To follow the inhibition, the enzyme was incubated with the pesticide during different periods of time, at 30 °C in 0.1 M phosphate buffer, pH 7. The change in remaining free enzyme concentration [E]/[E0] with time was estimated by sampling aliquots at various times and recording the remaining activity in the presence of 1mM acetylthiocholine .
The experimental procedure was as follows: 300 μL of 2.5 × 10−3 M DTNB and 100 μL of 0.01 M ATChI were added to 500 μL of 0.1 M phosphate buffer at pH 7; then 100 μL of the enzyme-inhibitor solution were taken at fixed time intervals and added to the cell. The incubation times used to study EE-AChE inhibition were 0, 1, 3, 5, 7, 10, 15 and 20 min.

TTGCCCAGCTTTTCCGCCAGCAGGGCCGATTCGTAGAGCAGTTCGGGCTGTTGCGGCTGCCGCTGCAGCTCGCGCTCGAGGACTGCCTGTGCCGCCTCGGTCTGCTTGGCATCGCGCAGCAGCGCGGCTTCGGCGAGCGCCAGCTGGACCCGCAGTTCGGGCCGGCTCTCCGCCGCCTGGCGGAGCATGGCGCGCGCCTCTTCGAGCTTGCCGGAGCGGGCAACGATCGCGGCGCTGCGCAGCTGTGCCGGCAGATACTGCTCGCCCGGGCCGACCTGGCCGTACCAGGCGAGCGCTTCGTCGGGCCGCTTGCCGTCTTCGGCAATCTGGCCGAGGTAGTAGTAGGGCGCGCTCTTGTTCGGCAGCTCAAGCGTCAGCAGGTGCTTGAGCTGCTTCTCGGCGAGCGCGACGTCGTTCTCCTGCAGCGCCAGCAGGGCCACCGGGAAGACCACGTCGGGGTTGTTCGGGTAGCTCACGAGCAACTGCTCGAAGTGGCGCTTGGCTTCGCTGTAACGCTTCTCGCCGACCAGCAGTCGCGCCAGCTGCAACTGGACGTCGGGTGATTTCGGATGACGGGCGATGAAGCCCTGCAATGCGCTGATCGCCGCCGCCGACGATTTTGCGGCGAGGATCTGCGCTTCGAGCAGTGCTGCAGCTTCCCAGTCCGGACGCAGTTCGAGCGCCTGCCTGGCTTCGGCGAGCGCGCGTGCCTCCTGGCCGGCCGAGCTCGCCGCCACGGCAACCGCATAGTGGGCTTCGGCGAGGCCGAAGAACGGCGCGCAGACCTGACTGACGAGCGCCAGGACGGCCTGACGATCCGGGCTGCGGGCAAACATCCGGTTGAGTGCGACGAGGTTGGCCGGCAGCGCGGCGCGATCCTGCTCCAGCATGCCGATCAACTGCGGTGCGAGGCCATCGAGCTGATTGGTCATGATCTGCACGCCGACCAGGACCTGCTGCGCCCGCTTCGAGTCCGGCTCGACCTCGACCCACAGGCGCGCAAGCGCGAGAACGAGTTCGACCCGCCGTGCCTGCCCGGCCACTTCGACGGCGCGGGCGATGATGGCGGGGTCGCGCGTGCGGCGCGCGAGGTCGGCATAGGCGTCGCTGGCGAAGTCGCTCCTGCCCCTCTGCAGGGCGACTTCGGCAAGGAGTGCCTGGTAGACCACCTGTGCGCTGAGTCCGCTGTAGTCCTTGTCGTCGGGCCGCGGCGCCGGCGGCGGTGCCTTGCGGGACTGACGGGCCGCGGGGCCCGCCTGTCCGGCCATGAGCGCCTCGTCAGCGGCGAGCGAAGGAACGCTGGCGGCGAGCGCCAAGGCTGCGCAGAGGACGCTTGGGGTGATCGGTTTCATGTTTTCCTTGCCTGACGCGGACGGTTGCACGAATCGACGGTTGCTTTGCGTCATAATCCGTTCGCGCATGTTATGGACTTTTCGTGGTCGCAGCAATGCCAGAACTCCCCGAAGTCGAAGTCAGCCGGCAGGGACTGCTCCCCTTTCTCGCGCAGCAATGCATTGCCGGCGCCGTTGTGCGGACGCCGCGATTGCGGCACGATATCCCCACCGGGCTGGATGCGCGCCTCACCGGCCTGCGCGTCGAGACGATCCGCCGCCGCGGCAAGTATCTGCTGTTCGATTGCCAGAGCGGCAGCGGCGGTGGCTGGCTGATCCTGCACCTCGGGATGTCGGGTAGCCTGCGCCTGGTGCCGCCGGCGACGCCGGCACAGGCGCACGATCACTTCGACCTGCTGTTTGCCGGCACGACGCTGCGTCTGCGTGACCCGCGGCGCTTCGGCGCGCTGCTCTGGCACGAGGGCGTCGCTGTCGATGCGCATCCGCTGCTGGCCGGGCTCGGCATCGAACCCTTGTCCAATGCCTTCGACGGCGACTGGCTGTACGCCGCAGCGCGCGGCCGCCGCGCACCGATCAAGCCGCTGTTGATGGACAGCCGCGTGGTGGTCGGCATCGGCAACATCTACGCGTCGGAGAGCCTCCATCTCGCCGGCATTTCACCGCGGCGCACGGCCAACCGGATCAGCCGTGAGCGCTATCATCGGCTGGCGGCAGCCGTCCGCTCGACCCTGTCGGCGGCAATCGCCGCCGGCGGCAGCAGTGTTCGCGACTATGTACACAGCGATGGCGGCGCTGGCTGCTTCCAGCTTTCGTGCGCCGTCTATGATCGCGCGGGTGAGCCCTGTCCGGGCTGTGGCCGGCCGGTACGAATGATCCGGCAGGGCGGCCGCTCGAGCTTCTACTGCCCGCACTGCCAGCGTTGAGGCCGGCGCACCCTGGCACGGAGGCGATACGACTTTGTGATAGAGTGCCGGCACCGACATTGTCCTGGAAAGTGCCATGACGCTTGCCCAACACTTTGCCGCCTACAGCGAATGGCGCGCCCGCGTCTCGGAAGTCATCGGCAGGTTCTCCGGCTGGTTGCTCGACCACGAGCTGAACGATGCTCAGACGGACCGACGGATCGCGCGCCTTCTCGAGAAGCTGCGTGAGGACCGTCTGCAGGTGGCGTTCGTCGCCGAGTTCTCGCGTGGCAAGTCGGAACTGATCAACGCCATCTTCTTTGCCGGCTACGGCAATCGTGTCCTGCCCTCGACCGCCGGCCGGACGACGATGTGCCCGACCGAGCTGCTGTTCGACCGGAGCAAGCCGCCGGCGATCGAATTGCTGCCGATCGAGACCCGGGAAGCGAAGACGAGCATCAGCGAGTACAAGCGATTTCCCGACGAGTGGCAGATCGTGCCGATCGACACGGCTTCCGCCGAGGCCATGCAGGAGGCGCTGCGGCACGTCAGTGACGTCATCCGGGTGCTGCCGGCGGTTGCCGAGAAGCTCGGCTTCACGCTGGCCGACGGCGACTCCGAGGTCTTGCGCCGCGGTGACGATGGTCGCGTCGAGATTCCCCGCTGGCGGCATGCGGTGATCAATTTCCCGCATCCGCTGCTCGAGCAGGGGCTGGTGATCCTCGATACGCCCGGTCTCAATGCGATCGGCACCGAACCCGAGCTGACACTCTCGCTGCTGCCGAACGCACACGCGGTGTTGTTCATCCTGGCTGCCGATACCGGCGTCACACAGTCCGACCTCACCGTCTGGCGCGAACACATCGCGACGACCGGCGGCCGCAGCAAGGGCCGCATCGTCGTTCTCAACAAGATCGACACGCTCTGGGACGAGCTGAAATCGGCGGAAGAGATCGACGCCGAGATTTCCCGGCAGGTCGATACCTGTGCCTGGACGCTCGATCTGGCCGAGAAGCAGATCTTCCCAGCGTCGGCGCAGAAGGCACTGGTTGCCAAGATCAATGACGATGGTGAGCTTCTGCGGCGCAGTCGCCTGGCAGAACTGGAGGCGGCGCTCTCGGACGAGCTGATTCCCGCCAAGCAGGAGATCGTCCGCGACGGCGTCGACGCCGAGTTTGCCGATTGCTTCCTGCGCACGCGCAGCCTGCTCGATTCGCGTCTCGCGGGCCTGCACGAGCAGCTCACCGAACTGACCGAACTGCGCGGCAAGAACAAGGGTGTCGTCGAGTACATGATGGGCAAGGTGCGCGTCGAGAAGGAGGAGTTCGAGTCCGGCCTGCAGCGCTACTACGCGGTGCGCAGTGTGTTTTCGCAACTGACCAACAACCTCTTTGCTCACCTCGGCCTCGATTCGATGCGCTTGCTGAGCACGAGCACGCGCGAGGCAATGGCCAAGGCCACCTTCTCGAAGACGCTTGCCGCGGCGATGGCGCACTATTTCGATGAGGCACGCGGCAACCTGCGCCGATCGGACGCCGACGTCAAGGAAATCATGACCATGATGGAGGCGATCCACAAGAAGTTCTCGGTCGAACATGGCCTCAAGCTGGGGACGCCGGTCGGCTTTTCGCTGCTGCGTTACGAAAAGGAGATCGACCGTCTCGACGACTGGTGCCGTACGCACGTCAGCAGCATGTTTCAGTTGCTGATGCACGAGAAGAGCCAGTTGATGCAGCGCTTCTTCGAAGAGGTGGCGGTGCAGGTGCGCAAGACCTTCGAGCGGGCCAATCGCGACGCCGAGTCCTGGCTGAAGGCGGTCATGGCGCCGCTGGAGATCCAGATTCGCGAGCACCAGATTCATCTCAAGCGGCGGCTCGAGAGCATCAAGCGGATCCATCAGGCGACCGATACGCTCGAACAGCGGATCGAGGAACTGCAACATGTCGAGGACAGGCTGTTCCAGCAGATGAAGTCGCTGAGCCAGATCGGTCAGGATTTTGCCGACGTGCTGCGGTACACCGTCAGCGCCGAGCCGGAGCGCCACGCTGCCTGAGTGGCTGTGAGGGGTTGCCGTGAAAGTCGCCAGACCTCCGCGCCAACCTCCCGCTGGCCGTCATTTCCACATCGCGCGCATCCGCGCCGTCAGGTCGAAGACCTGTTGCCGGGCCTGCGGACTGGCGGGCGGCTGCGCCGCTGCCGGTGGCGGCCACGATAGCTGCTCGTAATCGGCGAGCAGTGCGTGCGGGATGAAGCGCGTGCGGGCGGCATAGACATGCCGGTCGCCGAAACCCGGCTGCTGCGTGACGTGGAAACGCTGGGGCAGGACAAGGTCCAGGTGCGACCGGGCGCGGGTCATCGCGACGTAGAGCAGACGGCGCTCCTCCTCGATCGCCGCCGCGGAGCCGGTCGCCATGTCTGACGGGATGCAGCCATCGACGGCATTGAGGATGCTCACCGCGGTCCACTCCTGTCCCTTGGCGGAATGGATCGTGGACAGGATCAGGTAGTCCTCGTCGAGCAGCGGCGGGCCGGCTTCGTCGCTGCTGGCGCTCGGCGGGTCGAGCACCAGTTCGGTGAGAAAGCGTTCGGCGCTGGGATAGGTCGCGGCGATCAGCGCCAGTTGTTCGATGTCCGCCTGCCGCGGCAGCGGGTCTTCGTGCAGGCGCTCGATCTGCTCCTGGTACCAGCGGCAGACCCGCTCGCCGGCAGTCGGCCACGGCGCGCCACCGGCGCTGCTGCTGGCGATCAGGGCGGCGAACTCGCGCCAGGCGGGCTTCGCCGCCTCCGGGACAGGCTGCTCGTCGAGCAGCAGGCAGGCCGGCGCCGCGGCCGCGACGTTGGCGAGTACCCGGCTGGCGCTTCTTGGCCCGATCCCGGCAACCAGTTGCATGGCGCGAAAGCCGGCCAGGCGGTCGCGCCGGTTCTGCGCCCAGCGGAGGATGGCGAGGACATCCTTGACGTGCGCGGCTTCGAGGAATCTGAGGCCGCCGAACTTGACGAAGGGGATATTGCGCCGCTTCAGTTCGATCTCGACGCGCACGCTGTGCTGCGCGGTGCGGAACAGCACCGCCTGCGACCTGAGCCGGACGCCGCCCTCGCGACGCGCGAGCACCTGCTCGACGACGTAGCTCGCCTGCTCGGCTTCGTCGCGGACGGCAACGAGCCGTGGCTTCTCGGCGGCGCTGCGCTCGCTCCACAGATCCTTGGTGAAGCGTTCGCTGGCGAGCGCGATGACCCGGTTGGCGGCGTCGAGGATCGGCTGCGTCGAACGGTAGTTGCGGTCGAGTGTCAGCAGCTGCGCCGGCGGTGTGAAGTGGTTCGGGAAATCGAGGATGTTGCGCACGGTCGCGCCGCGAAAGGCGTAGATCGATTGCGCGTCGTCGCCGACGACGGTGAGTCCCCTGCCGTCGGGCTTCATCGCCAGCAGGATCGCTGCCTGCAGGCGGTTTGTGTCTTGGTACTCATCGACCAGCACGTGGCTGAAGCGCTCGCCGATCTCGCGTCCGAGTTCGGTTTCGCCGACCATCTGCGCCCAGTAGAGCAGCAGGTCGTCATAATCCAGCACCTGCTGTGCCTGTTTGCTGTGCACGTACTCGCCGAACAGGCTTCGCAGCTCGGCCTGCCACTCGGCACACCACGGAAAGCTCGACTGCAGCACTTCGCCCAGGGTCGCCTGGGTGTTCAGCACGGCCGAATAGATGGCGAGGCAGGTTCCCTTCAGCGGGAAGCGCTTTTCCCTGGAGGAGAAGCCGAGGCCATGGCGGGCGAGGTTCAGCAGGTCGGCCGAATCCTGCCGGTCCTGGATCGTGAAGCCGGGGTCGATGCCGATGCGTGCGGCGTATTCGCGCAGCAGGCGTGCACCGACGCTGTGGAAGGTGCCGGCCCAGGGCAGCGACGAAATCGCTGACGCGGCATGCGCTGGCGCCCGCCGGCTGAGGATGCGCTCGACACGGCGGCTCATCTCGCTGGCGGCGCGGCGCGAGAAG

The residual activity of AChE was calculated by comparing the slope of obtained kinetics before and after inhibition. The graphs obtained by plotting log of residual activity vs. incubation time for each inhibitor showed a linear representation. The apparent reaction rate kobs (min−1) were obtained by measuring the slope of this straight line. Plotting 1/kobsvs. 1/[I] allowed calculating the inhibition constant ki, which corresponds to the reciprocal value of the obtained slope.
2.5. Immobilisation on Magnetic Nanoparticles by Covalent Coupling
Nickel magnetic beads with a diameter of 200 nm were activated according to the following steps :
Oxidation of the beads: 60 mg of magnetic beads were stirred for 4 h in 1 mL of 0.5 M sulfuric acid, and then washed twice with distilled water.